A. Identical or Confusingly Similar
The Panel finds that the disputed domain name <wmarlink.top> is confusingly similar (in the sense of the Policy) to the Complainant’s registered trademark MARLINK. The disputed domain name incorporates this mark in its entirety with the addition of the letter “w”. The generic Top-Level Domain (“gTLD”) “.top” is a standard registration requirement and as such is disregarded under the first element confusing similarity test. See section 1.11.1 of the WIPO Overview of WIPO Panel Views on Selected UDRP Questions, Third Edition (“WIPO Overview 3.0”).
The Panel finds that the conditions in paragraph 4(a)(i) of the Policy are therefore fulfilled in relation to the disputed domain name.
B. Rights or Legitimate Interests
It is clear from the facts of the case that the Complainant has not licensed or otherwise permitted the Respondent to use its trademark and given the circumstances of this case, the Panel finds that the Complainant has established a prima facie case that the Respondent has no rights or legitimate interests in the disputed domain name.
The Respondent has not produced, and there is no evidence of the types of circumstances set out in paragraph 4(c) of the Policy that might give rise to rights or legitimate interests in the disputed domain name on the part of the Respondent in these proceedings.
Consequently, the Panel finds that the condition in paragraph 4(a)(ii) of the Policy is also fulfilled.
C. Registered and Used in Bad Faith
Paragraph 4(a)(iii) of the Policy requires the Complainant to prove both registration and use of the disputed domain name in bad faith. Paragraph 4(b) of the Policy provides examples of circumstances which shall be evidence of registration and use in bad faith:
(i) circumstances indicating that the respondent has registered or has acquired the domain name primarily for the purpose of selling, renting, or otherwise transferring the domain name registration to the complainant who is the owner of the trademark or service mark or to a competitor of that complainant, for valuable consideration in excess of the respondent’s documented out-of-pocket costs directly related to the domain name; or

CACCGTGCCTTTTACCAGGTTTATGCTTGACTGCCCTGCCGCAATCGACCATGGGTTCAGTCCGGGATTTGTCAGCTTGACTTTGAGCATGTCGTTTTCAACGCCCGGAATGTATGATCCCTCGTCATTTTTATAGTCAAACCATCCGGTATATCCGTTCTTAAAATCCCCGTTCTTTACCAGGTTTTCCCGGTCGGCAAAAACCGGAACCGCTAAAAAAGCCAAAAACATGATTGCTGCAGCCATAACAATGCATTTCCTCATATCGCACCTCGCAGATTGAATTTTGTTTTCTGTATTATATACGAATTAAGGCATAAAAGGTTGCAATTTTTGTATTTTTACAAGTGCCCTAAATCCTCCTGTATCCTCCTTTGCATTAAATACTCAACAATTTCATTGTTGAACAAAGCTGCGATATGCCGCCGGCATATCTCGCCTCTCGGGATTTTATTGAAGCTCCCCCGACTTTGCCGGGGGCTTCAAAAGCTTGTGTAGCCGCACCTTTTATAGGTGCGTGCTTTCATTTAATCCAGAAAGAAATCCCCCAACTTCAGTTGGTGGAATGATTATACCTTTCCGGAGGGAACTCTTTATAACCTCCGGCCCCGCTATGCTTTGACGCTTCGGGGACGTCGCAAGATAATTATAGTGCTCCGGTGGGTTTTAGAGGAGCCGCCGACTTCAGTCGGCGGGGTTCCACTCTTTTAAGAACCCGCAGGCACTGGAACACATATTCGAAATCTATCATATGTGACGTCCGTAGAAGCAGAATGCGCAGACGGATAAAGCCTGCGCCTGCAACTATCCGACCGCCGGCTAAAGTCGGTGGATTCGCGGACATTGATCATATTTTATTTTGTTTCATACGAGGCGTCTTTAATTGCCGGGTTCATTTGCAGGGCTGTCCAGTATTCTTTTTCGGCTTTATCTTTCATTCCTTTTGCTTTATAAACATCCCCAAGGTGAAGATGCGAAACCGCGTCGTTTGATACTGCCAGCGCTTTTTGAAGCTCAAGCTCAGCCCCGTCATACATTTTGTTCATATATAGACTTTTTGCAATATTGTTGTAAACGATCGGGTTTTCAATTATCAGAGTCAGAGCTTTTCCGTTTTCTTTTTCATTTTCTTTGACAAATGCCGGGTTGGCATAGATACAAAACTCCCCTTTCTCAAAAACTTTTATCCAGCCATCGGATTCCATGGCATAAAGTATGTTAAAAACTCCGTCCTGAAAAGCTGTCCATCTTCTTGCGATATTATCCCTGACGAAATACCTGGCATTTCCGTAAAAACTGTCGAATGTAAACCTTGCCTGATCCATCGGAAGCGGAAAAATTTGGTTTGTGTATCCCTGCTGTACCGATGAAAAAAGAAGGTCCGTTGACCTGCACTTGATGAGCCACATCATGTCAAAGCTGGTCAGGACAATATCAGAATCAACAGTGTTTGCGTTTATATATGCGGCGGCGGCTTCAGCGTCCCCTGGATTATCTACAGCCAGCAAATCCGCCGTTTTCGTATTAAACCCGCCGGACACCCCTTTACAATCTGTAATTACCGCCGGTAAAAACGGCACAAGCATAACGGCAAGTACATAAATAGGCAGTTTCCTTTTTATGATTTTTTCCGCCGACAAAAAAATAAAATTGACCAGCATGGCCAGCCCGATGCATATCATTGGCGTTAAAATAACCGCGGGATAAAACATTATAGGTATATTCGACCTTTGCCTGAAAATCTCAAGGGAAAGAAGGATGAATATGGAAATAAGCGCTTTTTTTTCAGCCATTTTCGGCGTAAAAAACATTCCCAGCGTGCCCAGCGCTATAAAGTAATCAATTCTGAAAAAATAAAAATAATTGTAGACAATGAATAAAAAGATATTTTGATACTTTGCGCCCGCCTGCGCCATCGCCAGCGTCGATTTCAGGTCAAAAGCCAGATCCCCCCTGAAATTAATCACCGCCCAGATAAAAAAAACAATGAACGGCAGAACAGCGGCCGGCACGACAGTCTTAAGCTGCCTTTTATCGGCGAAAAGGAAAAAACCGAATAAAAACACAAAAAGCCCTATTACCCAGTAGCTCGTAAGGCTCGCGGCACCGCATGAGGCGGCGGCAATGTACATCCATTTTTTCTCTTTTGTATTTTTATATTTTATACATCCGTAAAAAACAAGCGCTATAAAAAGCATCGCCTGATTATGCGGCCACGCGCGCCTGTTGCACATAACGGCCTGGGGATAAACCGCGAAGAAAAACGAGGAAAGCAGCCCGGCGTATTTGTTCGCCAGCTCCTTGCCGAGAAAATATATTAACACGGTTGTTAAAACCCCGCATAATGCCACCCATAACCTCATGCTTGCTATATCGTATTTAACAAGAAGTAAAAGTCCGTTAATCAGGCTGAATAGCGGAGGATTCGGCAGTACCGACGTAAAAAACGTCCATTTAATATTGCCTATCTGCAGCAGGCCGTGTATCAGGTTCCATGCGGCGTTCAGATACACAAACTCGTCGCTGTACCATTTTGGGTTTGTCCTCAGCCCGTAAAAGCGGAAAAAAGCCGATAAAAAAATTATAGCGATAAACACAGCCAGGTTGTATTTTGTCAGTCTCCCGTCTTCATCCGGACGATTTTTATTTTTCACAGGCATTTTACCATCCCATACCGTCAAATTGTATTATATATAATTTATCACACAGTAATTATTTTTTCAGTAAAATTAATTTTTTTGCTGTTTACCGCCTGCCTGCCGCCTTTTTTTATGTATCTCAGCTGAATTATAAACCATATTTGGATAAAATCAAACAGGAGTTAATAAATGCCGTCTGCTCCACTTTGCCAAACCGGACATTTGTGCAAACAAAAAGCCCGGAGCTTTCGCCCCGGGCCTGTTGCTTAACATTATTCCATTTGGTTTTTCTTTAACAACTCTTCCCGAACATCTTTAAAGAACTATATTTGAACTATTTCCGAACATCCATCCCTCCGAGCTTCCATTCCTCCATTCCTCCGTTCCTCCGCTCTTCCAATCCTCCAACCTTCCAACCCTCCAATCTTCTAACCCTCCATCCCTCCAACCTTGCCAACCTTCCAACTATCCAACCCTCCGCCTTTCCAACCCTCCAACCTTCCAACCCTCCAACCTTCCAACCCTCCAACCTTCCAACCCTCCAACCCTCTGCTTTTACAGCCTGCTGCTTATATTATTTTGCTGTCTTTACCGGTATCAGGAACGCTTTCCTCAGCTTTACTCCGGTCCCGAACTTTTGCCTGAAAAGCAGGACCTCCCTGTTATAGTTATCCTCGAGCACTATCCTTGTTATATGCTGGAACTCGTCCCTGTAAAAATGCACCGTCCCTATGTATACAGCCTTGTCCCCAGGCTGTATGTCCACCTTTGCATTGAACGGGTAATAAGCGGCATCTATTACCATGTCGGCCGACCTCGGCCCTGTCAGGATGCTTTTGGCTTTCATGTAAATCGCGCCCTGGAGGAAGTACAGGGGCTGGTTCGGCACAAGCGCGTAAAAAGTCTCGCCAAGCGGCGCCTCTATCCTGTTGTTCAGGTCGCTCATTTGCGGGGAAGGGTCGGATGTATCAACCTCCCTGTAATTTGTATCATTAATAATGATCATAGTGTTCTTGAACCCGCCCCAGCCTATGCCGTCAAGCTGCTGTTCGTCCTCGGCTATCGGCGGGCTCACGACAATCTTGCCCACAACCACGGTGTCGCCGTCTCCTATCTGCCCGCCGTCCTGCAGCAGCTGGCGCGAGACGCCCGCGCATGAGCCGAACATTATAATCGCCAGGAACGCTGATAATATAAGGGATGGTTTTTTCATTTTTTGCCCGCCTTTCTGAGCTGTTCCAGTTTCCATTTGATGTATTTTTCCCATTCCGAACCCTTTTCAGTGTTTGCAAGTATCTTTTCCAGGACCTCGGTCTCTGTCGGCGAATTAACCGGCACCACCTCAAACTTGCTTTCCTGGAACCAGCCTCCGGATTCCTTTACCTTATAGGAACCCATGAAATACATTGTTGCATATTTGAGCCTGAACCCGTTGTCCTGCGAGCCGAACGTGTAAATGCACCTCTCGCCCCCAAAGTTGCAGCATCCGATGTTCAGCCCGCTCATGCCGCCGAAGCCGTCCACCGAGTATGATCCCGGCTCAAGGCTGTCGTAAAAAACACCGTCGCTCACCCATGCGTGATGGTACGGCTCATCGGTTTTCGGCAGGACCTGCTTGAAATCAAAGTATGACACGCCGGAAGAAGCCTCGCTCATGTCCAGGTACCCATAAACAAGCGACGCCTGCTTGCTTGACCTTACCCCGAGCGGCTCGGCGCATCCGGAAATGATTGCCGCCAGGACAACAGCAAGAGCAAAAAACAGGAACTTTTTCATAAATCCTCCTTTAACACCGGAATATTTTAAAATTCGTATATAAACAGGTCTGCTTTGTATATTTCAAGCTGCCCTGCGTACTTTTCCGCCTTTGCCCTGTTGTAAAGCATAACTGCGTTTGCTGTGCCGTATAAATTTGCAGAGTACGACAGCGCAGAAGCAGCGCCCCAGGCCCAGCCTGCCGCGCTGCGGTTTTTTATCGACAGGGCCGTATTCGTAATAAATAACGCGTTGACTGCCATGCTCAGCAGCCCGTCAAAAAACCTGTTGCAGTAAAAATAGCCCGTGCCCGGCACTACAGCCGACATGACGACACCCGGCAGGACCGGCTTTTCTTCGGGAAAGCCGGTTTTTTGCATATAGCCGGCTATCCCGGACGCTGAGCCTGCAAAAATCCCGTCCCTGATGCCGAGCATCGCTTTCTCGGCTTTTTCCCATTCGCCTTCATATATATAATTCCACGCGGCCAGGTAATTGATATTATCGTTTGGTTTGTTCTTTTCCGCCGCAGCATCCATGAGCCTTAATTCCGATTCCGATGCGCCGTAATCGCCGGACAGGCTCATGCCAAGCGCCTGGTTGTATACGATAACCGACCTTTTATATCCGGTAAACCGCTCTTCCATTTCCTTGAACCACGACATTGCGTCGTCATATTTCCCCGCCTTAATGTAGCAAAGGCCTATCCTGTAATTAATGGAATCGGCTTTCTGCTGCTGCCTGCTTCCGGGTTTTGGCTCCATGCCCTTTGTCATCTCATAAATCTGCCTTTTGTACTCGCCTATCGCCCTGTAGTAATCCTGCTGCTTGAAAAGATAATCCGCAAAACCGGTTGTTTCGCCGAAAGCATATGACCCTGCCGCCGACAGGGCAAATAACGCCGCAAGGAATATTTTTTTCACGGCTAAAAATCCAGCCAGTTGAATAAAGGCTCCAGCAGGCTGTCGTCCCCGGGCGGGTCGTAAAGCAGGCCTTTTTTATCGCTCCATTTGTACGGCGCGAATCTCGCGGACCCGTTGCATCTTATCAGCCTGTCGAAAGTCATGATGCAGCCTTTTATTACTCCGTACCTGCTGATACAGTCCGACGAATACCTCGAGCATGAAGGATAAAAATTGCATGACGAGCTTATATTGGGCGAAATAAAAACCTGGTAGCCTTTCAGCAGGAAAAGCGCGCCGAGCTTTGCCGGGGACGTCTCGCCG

(ii) the respondent has registered the domain name in order to prevent the owner of the trademark or service mark from reflecting the mark in a corresponding domain name, provided that the respondent has engaged in a pattern of such conduct; or
(iii) the respondent has registered the domain name primarily for the purpose of disrupting the business of a competitor; or
(iv) by using the domain name, the respondent has intentionally attempted to attract, for commercial gain, Internet users to its website or other online location, by creating a likelihood of confusion with the Complainant’s mark as to the source, sponsorship, affiliation, or endorsement of the respondent’s website or location or of a product or service on the respondent’s website or location.
Accordingly, for the Complainant to succeed, the Panel must be satisfied that the disputed domain name has been registered and is being used in bad faith.
Given the circumstances of the case, including the provided information of the use and reputation of the Complainant’s trademark MARLINK and the distinctive nature of this mark, it is inconceivable to the Panel in the current circumstances that the Respondent registered the disputed domain name without prior knowledge of the Complainant and the Complainant’s mark.
The Panel therefore finds that the disputed domain name was registered in bad faith.
The disputed domain name does not currently resolve to an active website. In this case the Complainant has however evidenced that there are several active MX records connected to the disputed domain name, which enables the Respondent to send emails using an email address that contains the disputed domain name.
Albeit that there are no concrete examples of such use, it seems inconceivable that the Respondent will be able to make any good faith use of the disputed domain name as part of an email address. The Panel notes in this connection that passive holding of a domain name does not prevent a finding of bad faith use under paragraph 4(a)(iii) of the Policy. See section 3.3 of WIPO Overview 3.0 and Telstra Corporation Limited v. Nuclear Marshmallows, WIPO Case No. D2000-0003.
Noting that the disputed domain name incorporates the Complainant’s distinctive and reputed trademark MARLINK and the gTLD “.top”, that no Response has been filed and that there appears to be no conceivable good faith use that could be made by the Respondent of the disputed domain name, and considering all the facts and evidence of the case, the Panel finds that the requirements of paragraph 4(a)(iii) of the Policy are also fulfilled in this case.
For the foregoing reasons, in accordance with paragraphs 4(i) of the Policy and 15 of the Rules, the Panel orders that the disputed domain name <wmarlink.top> be transferred to the Complainant.
Date: November 28, 2019